Beale et al v. Ocwen Loan Servicing LLC

Filing 10

MEMORANDUM OF OPINION AND ORDER re 4 MOTION to Dismiss filed by Ocwen Loan Servicing LLC. Signed by Judge L Scott Coogler on 6/17/2015. (PSM)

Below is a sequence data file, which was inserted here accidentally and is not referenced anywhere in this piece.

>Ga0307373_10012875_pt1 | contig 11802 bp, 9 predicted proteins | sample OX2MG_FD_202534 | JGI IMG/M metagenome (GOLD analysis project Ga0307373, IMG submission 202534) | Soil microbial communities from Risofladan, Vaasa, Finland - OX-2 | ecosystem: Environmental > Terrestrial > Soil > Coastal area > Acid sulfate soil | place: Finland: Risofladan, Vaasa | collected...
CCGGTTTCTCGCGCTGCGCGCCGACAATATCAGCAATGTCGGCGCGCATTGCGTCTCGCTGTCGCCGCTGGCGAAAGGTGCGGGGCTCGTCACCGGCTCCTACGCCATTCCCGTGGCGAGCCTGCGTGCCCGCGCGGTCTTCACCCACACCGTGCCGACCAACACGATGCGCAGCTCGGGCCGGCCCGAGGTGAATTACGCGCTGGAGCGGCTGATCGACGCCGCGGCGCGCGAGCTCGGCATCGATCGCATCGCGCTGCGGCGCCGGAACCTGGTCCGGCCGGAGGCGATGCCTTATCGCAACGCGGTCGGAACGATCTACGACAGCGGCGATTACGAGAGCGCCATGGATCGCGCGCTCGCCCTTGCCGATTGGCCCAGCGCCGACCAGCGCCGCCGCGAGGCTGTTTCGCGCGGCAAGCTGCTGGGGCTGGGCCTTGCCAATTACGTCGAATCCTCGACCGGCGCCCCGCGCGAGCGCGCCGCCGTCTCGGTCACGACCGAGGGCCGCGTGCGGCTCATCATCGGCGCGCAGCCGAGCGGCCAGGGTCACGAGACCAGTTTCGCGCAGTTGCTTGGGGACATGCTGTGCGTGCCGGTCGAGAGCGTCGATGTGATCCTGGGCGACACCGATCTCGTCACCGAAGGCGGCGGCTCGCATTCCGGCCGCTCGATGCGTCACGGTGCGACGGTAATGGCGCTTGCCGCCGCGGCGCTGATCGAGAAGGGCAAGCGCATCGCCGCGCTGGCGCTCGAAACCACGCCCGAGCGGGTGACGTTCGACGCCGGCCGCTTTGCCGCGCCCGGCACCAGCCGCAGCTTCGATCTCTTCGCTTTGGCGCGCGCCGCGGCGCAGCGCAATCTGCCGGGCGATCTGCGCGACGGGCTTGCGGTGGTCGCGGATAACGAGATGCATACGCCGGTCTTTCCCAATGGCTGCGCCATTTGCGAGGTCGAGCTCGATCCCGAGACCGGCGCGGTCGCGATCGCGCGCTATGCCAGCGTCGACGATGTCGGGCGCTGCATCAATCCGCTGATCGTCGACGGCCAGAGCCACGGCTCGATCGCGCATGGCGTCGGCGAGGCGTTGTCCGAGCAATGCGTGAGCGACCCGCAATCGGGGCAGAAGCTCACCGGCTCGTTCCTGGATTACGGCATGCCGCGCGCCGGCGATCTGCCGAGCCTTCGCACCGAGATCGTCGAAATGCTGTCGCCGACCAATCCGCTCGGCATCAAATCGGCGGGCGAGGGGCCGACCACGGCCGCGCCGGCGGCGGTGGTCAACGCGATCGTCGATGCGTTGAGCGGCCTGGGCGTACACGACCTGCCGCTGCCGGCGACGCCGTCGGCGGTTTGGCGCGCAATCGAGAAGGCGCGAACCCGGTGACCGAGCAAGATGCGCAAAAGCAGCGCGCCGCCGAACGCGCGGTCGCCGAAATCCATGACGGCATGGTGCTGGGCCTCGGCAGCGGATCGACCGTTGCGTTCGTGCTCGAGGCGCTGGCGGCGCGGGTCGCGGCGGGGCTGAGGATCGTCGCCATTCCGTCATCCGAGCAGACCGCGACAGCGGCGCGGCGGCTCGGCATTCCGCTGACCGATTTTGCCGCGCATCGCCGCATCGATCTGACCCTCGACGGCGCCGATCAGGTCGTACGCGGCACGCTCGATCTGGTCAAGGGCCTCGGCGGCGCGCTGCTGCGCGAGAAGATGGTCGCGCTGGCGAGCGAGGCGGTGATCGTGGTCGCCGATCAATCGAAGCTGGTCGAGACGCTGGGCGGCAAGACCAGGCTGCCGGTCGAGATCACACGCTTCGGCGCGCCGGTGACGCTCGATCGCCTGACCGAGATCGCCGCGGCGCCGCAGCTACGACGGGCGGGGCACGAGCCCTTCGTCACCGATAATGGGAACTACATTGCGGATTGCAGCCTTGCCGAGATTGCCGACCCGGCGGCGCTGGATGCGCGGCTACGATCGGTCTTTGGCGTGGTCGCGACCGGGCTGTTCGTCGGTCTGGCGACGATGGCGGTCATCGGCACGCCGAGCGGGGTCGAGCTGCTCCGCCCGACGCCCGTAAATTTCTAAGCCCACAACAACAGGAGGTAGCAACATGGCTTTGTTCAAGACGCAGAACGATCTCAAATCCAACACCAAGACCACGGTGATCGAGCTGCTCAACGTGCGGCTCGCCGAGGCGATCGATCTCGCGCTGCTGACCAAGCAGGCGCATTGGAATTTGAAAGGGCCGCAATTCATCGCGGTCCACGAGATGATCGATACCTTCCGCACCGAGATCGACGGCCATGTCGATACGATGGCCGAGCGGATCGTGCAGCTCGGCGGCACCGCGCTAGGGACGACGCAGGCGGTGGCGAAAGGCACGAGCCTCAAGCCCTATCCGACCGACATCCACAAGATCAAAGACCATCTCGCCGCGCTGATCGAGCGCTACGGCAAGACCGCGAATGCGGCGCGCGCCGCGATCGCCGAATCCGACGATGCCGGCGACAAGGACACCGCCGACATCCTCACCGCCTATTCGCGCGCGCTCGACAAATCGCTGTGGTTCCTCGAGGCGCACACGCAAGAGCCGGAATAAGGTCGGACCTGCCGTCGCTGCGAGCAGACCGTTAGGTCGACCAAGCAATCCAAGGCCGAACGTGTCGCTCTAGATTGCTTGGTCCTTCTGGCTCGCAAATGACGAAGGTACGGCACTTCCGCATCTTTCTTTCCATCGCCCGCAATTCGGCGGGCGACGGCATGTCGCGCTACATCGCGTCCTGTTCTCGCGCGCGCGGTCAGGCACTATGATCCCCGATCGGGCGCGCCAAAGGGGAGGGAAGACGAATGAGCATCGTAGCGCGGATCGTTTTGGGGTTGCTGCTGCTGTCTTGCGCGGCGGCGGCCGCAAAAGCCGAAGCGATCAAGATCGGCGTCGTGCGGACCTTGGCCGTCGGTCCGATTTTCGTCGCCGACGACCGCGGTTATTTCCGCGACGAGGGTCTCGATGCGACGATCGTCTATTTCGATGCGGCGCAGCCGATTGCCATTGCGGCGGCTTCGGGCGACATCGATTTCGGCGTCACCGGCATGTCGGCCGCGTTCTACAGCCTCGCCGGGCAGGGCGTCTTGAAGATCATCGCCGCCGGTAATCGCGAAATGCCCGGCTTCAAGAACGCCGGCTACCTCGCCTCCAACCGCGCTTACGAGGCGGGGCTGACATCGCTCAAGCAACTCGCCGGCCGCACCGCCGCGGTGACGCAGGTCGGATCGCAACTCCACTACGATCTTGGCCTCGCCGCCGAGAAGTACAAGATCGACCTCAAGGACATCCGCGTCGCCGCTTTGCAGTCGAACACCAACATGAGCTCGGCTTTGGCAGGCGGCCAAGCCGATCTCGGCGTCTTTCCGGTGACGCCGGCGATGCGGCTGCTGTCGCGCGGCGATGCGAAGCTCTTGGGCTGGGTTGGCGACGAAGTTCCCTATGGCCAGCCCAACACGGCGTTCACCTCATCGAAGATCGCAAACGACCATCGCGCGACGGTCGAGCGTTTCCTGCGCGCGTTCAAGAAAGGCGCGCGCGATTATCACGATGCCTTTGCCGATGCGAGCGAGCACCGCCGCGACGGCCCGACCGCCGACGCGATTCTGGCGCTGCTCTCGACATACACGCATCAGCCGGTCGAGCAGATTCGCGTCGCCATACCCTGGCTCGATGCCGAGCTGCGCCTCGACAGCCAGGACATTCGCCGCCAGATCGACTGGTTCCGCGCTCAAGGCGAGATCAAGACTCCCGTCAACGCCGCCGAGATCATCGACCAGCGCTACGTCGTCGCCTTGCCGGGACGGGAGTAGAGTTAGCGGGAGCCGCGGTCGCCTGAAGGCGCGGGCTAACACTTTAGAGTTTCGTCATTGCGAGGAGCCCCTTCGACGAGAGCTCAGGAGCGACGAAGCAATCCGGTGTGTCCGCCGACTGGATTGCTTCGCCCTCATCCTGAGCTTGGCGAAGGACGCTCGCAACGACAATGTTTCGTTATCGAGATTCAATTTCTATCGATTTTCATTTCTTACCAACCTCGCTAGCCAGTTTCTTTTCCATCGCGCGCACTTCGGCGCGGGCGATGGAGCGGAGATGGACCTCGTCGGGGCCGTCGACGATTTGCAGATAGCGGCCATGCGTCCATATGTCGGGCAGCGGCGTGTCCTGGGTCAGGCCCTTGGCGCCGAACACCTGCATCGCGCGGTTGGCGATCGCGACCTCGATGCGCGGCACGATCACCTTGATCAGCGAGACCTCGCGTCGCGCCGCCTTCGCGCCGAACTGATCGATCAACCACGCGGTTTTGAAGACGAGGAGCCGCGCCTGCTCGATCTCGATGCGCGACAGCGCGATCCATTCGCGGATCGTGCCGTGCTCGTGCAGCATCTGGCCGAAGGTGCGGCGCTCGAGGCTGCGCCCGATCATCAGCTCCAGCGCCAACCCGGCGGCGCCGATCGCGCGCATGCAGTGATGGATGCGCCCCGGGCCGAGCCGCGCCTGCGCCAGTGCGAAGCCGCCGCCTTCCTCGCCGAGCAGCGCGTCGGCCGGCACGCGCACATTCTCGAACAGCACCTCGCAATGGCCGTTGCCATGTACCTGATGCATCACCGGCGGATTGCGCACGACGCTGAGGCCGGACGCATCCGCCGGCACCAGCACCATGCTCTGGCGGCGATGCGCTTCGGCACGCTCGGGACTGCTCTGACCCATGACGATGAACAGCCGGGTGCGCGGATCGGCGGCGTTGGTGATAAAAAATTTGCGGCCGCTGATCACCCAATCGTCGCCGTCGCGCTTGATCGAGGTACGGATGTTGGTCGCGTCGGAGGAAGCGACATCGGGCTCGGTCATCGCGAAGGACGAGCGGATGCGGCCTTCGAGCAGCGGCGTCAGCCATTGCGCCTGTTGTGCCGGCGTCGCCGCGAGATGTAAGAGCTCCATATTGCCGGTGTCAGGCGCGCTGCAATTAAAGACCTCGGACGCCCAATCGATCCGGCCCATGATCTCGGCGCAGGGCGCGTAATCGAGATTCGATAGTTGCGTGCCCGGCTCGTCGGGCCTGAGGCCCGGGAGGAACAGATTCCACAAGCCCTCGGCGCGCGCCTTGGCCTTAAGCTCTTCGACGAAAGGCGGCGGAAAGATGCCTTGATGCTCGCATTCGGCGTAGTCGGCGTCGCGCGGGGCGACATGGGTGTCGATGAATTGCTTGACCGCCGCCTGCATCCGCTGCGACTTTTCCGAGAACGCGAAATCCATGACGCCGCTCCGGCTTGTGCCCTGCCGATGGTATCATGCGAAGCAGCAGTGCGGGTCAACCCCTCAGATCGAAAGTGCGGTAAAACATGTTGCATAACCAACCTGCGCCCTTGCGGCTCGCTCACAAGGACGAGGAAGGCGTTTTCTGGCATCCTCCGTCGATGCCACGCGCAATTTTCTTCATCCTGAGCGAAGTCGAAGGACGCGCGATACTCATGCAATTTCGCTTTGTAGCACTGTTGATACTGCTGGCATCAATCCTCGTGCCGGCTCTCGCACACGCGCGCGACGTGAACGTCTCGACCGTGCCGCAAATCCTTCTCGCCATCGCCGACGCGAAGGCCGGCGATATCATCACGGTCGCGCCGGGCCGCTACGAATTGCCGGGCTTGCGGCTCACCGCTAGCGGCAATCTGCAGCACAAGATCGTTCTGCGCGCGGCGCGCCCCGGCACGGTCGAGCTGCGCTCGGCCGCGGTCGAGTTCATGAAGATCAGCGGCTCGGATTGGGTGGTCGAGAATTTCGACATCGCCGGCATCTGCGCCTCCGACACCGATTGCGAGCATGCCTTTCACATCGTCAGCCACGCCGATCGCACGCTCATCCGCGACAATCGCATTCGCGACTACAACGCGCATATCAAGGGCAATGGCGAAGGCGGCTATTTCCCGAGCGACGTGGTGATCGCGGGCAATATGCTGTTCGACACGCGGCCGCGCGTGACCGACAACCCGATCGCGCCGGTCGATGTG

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FILED 2015 Jun-17 AM 09:41 U.S. DISTRICT COURT N.D. OF ALABAMA IN THE UNITED STATES DISTRICT COURT FOR THE NORTHERN DISTRICT OF ALABAMA WESTERN DIVISION ELBERT L. BEALE, et al., Plaintiffs; vs. OCWEN LOAN SERVICING, LLC, Defendant. ) ) ) ) ) ) ) ) ) ) 7:15-cv-00397-LSC MEMORANDUM OF OPINION AND ORDER Before the Court is Defendant Ocwen Loan Servicing, LLC’s (“Ocwen”) motion to dismiss. (Doc. 4.) The motion has been fully briefed and is ripe for review. As further discussed below, the motion to dismiss is due to be granted in part and denied in part. I. Facts1 Plaintiffs Elbert and Patricia Beale (“the Beales”) executed a mortgage on their home, which Ocwen then began servicing on or around June of 2013. The Beale’s were current on their loan when Ocwen began servicing it. However, after they began 1 The facts in this opinion are gleaned from the Plaintiff’s complaint, with all statements of fact therein accepted as true. See Grossman v. Nationsbank, N.A., 225 F.3d 1226, 1231 (11th Cir. 2000). These may not be the actual facts. Page 1 of 14 servicing the loan, Ocwen failed to properly and timely credit payments to the Beales’ account, miscalculated the amounts due on the account, and incorrectly told the Beale’s that they were behind on their payments. On December 5, 2013, the Beales sent a payment by check to Ocwen but Ocwen informed the Beales that the payment had not been received. An Ocwen representative told them to cancel the check and pay over the phone instead, or the payment would be considered late and the Beales would be charged an appropriate fee. The Beales allowed Ocwen to debit their checking account directly and then canceled the check. Regardless, Ocwen later charged a check cancellation fee, despite telling the Beales that cancelling the check payment would avoid such a fee. On November 14, 2014, the Beales sent Ocwen a “Qualified Written Request” under 12 U.S.C. § 2605(e) of the Real Estate Settlement Procedures Act (“RESPA”), asking Ocwen to correct “certain errors.” (Doc. 1-1 at 10.) Ocwen responded to the request on January 5, 2015, but did not make any corrections to the Beales’ account. In addition, Ocwen continued to represent to the Beales that they were behind on their payments, sent multiple notices of default to the Beales, threatened to foreclose on their home, and improperly charged the Beales various fees and penalties. II. Standard of Review Rule 8(a) of the Federal Rules of Civil Procedure requires a pleading to contain Page 2 of 14 “a short and plain statement of the claim showing that the pleader is entitled to relief.” Fed. R. Civ. P. 8(a)(2). “Rule 8 marks a notable and generous departure from the hyper-technical, code-pleading regime of a prior era, but it does not unlock the doors of discovery for a plaintiff armed with nothing more than conclusions.” Ashcroft v. Iqbal, 556 U.S. 662, 678-679 (2009). Instead, “[t]o survive a motion to dismiss, a complaint must contain sufficient factual matter, accepted as true, to state a claim for relief that is plausible on its face.” Id. at 678 (internal quotations omitted). This is a notable departure from the “no set of facts” standard; the Supreme Court has stated that standard is “best forgotten as an incomplete, negative gloss on an accepted pleading standard: once a claim has been stated adequately, it may be supported by showing any set of facts consistent with the allegations in the complaint.” Bell Atl. Corp v. Twombly, 550 U.S. 544, 563 (2007). Iqbal establishes a two-step process for evaluating a complaint. First, the Court must “begin by identifying pleadings that, because they are no more than conclusions, are not entitled to the assumption of truth.” Id. at 679. A complaint is not sufficient “if it tenders ‘naked assertion[s]’ devoid of ‘further factual enhancement.’” Id. at 678 (quoting Twombly, 550 U.S. at 555 (2007)). Second, “[w]hen there are well-pleaded factual allegations, a court should assume their veracity and then determine whether they plausibly give rise to an entitlement to relief.” Id. Factual allegations in a Page 3 of 14 complaint need not be detailed, but they “must be enough to raise a right to relief above the speculative level.” Bell Atl. Corp. v. Twombly, 550 U.S. 544, 555 (2007).2 III. Analysis The Beale’s complaint consists of seven counts. Count I alleges a breach of contract against Ocwen. Count II alleges a RESPA violation by Ocwen. Count III alleges negligence by Ocwen in the handling of the Beales’ loan, while Count IV alleges wantonness. Count V alleges negligent and/or wanton hiring, training, supervision, and/or instruction by Ocwen. Count VI alleges fraudulent misrepresentation, while Count VII alleges defamation. Ocwen has moved to dismiss all of these counts. Each will be addressed in turn. A. Count I - Breach of Contract The elements of a breach of contract claim under Alabama law are “(1) a valid contract binding the parties; (2) the plaintiffs’ performance under the contract; (3) the defendant’s nonperformance; and (4) resulting damages.” Reynolds Metals Co. v. Hill, 825 So.2d 100, 105 (Ala. 2002). Count I of the Beales’ complaint simply states that “a contract existed between the Beales and the Defendants,” Ocwen breached the contract, and that the Beales 2 The Court rejects the Beale’s argument that, because this case was removed from state court, this Court should apply the Alabama pleading standard rather than the Federal pleading standard. Page 4 of 14 were damaged as a result of the breach. The complaint fails to provide any facts detailing what contract existed between the Beales and the Defendants, and in what way Ocwen did not perform under the contract. Therefore, the complaint fails to state a valid claim for breach of contract. B. Count II - RESPA claim RESPA requires, in part, that a loan servicer respond to the “qualified written request” of a borrower. 12 U.S.C. § 2605(e)(1). In response to a qualified written request stating the borrowers belief that his account is in error, the loan servicer must either “make appropriate corrections in the account of the borrower” or “provide the borrower with a written explanation or clarification” that provides “to the extent applicable, a statement of the reasons for which the servicer believes the account of the borrower is correct as determined by the servicer” and contact information for the borrower to obtain further support. 12 U.S.C. § 2605(e)(2) (emphasis added). See also Bates v. JPMorgan Chase Bank, NA, 768 F.3d 1126, 1134-35 (11th Cir. 2014) (response that provides an explanation to borrower for why servicer believes the account is correct is sufficient to satisfy RESPA, even if the explanation is confusing or unsatisfactory to the borrower). The Beales’ complaint states that they made a qualified written request to Ocwen demanding that it correct certain errors in their account, and that Ocwen Page 5 of 14 responded to that request on January 5, 2015. The complaint does not state that the response failed to provide an explanation of why Ocwen believed that the Beales’ account was correct; rather, it alleges that Ocwen violated RESPA by failing to correct the alleged errors. However, the requirements of RESPA can be satisfied by either correcting any errors or providing an explanation of why the servicer believes the account is correct. Because the complaint fails to allege a deficiency in Ocwen’s response, this count of the complaint is due to be dismissed. C. Counts III and IV - Negligence and Wantonness The Beales’ allege that Ocwen both negligently and wantonly serviced their mortgage. As this Court has stated in the past, Alabama law generally does not recognize a cause of action for negligent or wanton mortgage servicing. Prickett v. BAC Home Loans, 946 F.Supp.2d 1236, 1244 (N.D. Ala. 2013); see also Blake v. Bank of Am., N.A., 845 F. Supp.2d 1206, 1210-11 (M.D.Ala. 2012); McClung v. Mortage Elec. Registration Sys., Inc., 2:11-CV-03621-RDP, 2012 WL 1642209, at *7-8 (N.D.Ala. May 7, 2012); Jackson v. Countrywide Home Loans, Inc., 2:11-CV-327-MEF, 2012 WL 777180, at *6-7 (M.D.Ala. Mar. 7,2012). As explained in Blake, “Alabama does not recognize a tort-like cause of action for the breach of a duty created by contract” because “‘a negligent failure to perform a contract . . . is but a breach of the contract.’” 845 F.Supp.2d at 1210 (quoting Vines v. Crescent Transit Co., 85 So.2d 436, Page 6 of 14 440 (1956)). “A plaintiff can only sue in tort when a defendant breaches the duty of reasonable care—the duty one owes to another in his day-to-day affairs—when such a breach causes personal injury or property damage.” Id. (citing Vines, 85 So.2d at 440). While misfeasance in the performance of a contract may give rise to an action in tort if it involves a breach of the duty owed to the general public, a mortgage servicer’s obligations arise from the mortgage and promissory note, not the duty of reasonable care generally owed to members of the public. Id. Therefore, a borrower cannot allege a tort claim based on negligent or wanton servicing of the mortgage. Id. The Beales contend that this situation is different from the cases cited above because they are alleging that they suffered mental anguish, rather than simply economic injuries. In support, the Beales cite to the Southern District case of Givens v. Saxon Mortg. Serv., Inc., 2014 WL 2452891, at *14 (S.D. Ala. June 2, 2014), which states that “this line of cases leaves open the possibility of a cognizable claim for negligent/wanton mortgage servicing in cases involving personal injury or property damage.” See also Blake, 845 F.Supp.2d at 1210 (“Under Alabama law, an agent, like [the mortgage servicer], could only incur tort liability while servicing a mortgage by causing personal injury or property damage,” not purely economic loss). However, as the case cited by the Beales went on to recognize, allegations of mental anguish cannot save the negligence claim “by bringing ‘personal injury’ damages into play,” because Page 7 of 14 Alabama law forbids mental anguish damages for negligence “except when the plaintiff has suffered a physical injury as a result of the negligent conduct or was placed in an immediate risk of physical injury by that conduct.” Givens, 2014 WL 2452891, at *14 (citing Brown v First Fed. Bank, 95 So.2d 803, 818 (Ala.Civ.App. 2012); see also Wallace v. SunTrust Mortage, Inc., 974 F.Supp.2d 1358, 1370 (S.D.Ala. 2013). Even if the Beales are correct that Ocwen would be liable for a negligence claim that resulted in personal injury, their claims of mental anguish are insufficient to qualify as a “personal injury.” However, while damages for mental anguish are not permitted in the negligence context, the Alabama Court of Civil Appeals has stated that such damages are recoverable in claims for wantonness. Brown, 95 So.3d at 818. The Alabama Supreme Court has defined wantonness as “the conscious doing of some act or the omission of some duty, while knowing of the existing conditions and being conscious that, from doing or omitting to do an act, injury will likely or probably result.” Stone v. Southland Nat’l Ins. Corp., 589 So.2d 1289, 1291 (Ala. 1991). The Beales’ complaint fails to provide sufficient facts to show that Ocwen acted consciously or with conscious disregard for the consequences of improperly servicing the loan. Therefore, the Beales have also failed to state a sufficient claim for wantonness, and both the Beales’ claims for negligence and wantonness are due to be dismissed. Page 8 of 14 D. Count V - Negligent and Wanton Hiring, Training, Supervision, and Instruction The Alabama Supreme Court has described the elements of a negligent supervision claim as follows: In the master and servant relationship, the master is held responsible for his servant’s incompetency when notice or knowledge, either actual or presumed, of such unfitness has been brought to him. Liability depends upon it being established by affirmative proof that such incompetency was actually known by the master or that, had he exercised due and proper diligence, he would have learned that which would charge him in the law with such knowledge. Voyager Ins. Co. v. Whitson, 867 So.2d 1065, 1073 (Ala. 2003) (quoting Lane v. Cent. Bank of Ala., N.A., 425 So.2d 1098, 1100 (Ala. 1983)). In their complaint, the Beales wholly rely on the conclusory allegation that Ocwen was “negligent and/or wanton in their hiring, training, supervision, and/or instruction of” the individuals who serviced the Beales’ loan, handled the Beales’ payments, and handled the Beales’ account in general. (Doc. 1-1 at 11.) No facts in the complaint point to any knowledge held by Ocwen of the improper acts of its employees in servicing the loan or handling the Beales account or payments, or explain why Ocwen should have had knowledge. The mere conclusory statement that Ocwen acted negligently and wantonly is insufficient to state a claim for negligent and wanton supervision, and therefore Ocwen’s motion is due to be granted as to Count V. Page 9 of 14 E. Count VI - Fraudulent Misrepresentation Count six of the Beales’ complaint asserts a claim for fraudulent misrepresentation. Ocwen asserts that this claim is due to be dismissed because it fails to meet the heightened pleading standard of Federal Rule of Civil Procedure 9(b). When “alleging fraud or mistake, a party must state with particularity the circumstances constituting fraud or mistake.” Fed. R. Civ. P. 9(b). This requirement is satisfied when a complaint sets forth: (1) precisely what statements were made in what documents or oral representations or what omissions were made, and (2) the time and place of each such statement and the person responsible for making (or, in the case of omissions, not making) same, and (3) the consent of such statements and the manner in which they misled the plaintiff, and (4) what the defendants obtained as a consequence of the fraud. Ziemba v. Cascade Int’l Inc., 256 F.3d 1194, 1202 (11th Cir. 2001). However, the Eleventh Circuit has emphasized that the application of Rule 9(b) “must not abrogate the concept of notice pleading.” U.S. ex rel. Clausen v. Lab. Corp. of Am., Inc., 290 F.3d 1301, 1310 (11th Cir. 2002). In the complaint, the Beales assert that Ocwen (1) “misrepresented the fees, finance charges, and penalties which were, were to be, or could be assessed and collected from the Beales,” (2) “misrepresented the status of the Beales’ loan, including telling the Beales that payments had not been received when, in fact, they Page 10 of 14 had,” and (3) “misrepresented that the Beales would avoid late charges and other penalties if they cancelled their December 2013 check payment and instead made their December 2013 payment by phone.” (Doc. 1-1 at 12.) The complaint also asserts that the Beales sent Ocwen a payment “on or about December 5, 2013.” (Doc. 1-1 at 8.) At some point in time Mrs. Beale “contacted Ocwen to confirm that they had received” the payment, and were informed they had not. (Id.) “Ocwen told Mrs. Beale to cancel the check payment and to pay over the phone, otherwise her payment would be considered late and the Beales would be charged a late fee.” (Id.) Mrs. Beale agreed to pay over the phone and to cancel the December 5 check, but Ocwen ultimately charged the Beales a fee for cancelling the check, “despite Ocwen’s representation that cancelling the check payment would avoid a fee.” (Doc. 1-1 at 9.) While the first two allegations of general misrepresentations concerning fees and penalties and concerning the status of the Beales account may not meet the heightened standard of Rule 9(b), the allegations concerning the December 5, 2013 payment are sufficient. The complaint sets out the statement that was made (that the Beales would avoid “late charges and other penalties” if they cancelled the check and made the payment by phone instead), how it was made (orally over the phone), the person who made the statement (an “Ocwen representative”), the way in which the Beales were Page 11 of 14 mislead by the statement, and what Ocwen thereby obtained (an additional fee). While the complaint fails to state the date on which the statement was made, it does say that the statement was made during the same phone call as when the Beales paid their December 2013 bill. This sets out with sufficient particularity facts supporting the alleged misrepresentations concerning the December 2013 payment, and therefore Ocwen’s motion is due to be denied as to Count VI of the Beales’ complaint. F. Count VII - Defamation To establish a prima facie case of defamation in Alabama: . . . the plaintiff must show [1] that the defendant was at least negligent, [2] in publishing [3] a false and defamatory statement to another [4] concerning the plaintiff, [5] which is either actionable without having to prove special harm (actionable per se) or actionable upon allegations and proof of special harm (actionable per quod). Delta Health Group, Inc. v. Stafford, 887 So.2d 887, 895 (Ala. 2004). Once again, the Beales’ complaint alleges in a conclusory fashion that Ocwen “intentionally, recklessly, wantonly, maliciously, and/or negligently caused negative and untruthful information regarding Beales’ credit or financial condition to be published to third parties.” (Doc. 1-1 at 13.) The complaint provides insufficient factual allegations concerning how this allegedly negative or untruthful information was published or to whom it was published. Thus Ocwens’ motion is due to be granted as to the Beales’ Page 12 of 14 defamation claim. G. Claims Against Fictitious Defendants The Beales’ also assert claims against various fictitious defendants in many of these counts. Fictitious party pleading is not permitted in federal court, outside of the narrow exception where “the plaintiff’s description of the defendant is so specific as to be at the very worst, surplusage.” Richardson v. Johnson, 598 F.3d 734, 738 (11th Cir. 2010). That is not the case here. Therefore, all claims against fictitious defendants are dismissed. IV. Conclusion The Court intends to GRANT Ocwen’s motion to dismiss as to Counts I, II, III, IV, V, and VII, and intends to DENY the motion as to Count VI for fraudulent misrepresentation. However, the Beales’ have requested that, in the event this Court determined that they had not stated sufficient claims under the federal pleading standards, they be given the opportunity to amend their complaint to conform to that standard. Therefore, the Court will suspend that ruling for fourteen (14) days from the entry of this Order, to allow the Beales’ to file an amended complaint. If the Beales’ file an amended complaint within that time, Ocwen’s motion to dismiss (Doc. 4) will be mooted; otherwise the Court will rule on the motion in accordance with this Order. Page 13 of 14 Done this 17th day of June 2015. L. SCOTT COOGLER UNITED STATES DISTRICT JUDGE 177825 Page 14 of 14